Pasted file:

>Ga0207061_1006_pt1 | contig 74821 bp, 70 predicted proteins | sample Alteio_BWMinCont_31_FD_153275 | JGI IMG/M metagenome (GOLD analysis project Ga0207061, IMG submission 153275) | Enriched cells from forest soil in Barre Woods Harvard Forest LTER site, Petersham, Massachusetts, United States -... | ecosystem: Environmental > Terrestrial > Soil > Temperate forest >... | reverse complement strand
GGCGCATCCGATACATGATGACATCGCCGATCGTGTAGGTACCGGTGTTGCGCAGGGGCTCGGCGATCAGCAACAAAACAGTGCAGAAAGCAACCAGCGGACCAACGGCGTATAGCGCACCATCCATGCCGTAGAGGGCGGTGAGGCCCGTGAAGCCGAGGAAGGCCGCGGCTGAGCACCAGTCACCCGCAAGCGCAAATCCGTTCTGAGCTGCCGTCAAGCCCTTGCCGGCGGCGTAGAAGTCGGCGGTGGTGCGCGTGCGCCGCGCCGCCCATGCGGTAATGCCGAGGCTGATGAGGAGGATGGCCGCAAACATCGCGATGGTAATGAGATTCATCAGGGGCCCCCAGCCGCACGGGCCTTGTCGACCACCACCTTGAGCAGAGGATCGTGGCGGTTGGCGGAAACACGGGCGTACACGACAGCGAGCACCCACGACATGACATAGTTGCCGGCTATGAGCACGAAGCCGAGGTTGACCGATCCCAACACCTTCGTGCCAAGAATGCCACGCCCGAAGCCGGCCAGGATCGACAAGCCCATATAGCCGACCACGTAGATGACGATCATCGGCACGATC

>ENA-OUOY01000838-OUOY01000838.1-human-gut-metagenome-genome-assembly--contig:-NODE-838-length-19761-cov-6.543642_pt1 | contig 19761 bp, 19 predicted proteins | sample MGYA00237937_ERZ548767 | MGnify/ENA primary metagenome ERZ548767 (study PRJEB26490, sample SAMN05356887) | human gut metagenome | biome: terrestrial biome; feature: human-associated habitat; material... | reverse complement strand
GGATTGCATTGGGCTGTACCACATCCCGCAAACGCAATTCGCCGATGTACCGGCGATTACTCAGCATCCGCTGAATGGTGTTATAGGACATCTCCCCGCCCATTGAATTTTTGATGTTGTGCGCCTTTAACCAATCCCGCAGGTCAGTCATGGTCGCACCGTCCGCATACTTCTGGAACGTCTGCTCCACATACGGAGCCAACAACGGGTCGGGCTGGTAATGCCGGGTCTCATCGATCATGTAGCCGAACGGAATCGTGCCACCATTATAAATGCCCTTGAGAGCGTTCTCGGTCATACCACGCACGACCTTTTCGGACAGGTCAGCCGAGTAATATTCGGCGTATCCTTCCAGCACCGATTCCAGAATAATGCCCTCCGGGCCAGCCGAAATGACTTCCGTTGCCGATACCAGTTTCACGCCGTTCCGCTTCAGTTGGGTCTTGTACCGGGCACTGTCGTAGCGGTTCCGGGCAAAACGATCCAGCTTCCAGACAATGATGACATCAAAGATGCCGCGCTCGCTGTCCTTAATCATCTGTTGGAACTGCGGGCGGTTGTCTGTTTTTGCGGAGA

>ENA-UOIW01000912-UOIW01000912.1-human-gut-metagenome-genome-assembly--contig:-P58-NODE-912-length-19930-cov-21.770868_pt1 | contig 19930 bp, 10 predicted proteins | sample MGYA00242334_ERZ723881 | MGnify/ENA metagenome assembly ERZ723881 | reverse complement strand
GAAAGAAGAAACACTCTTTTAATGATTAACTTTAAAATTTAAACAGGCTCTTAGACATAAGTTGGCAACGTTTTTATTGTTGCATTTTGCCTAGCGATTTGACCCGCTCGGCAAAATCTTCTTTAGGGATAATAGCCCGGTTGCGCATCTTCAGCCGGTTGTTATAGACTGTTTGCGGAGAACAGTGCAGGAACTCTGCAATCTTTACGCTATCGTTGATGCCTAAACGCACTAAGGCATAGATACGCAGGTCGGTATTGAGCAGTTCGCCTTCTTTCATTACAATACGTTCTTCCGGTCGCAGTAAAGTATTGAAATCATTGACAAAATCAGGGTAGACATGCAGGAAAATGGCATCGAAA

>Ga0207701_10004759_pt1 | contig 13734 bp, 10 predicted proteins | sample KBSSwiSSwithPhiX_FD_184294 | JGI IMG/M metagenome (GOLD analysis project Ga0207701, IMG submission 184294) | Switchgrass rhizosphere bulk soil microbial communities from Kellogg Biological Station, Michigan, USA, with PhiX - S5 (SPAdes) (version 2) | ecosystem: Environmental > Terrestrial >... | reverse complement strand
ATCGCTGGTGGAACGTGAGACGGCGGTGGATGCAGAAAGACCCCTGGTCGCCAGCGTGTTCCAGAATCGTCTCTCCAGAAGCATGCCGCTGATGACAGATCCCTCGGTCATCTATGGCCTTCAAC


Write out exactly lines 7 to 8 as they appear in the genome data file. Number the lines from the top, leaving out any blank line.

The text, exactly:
>Ga0207701_10004759_pt1 | contig 13734 bp, 10 predicted proteins | sample KBSSwiSSwithPhiX_FD_184294 | JGI IMG/M metagenome (GOLD analysis project Ga0207701, IMG submission 184294) | Switchgrass rhizosphere bulk soil microbial communities from Kellogg Biological Station, Michigan, USA, with PhiX - S5 (SPAdes) (version 2) | ecosystem: Environmental > Terrestrial >... | reverse complement strand
ATCGCTGGTGGAACGTGAGACGGCGGTGGATGCAGAAAGACCCCTGGTCGCCAGCGTGTTCCAGAATCGTCTCTCCAGAAGCATGCCGCTGATGACAGATCCCTCGGTCATCTATGGCCTTCAAC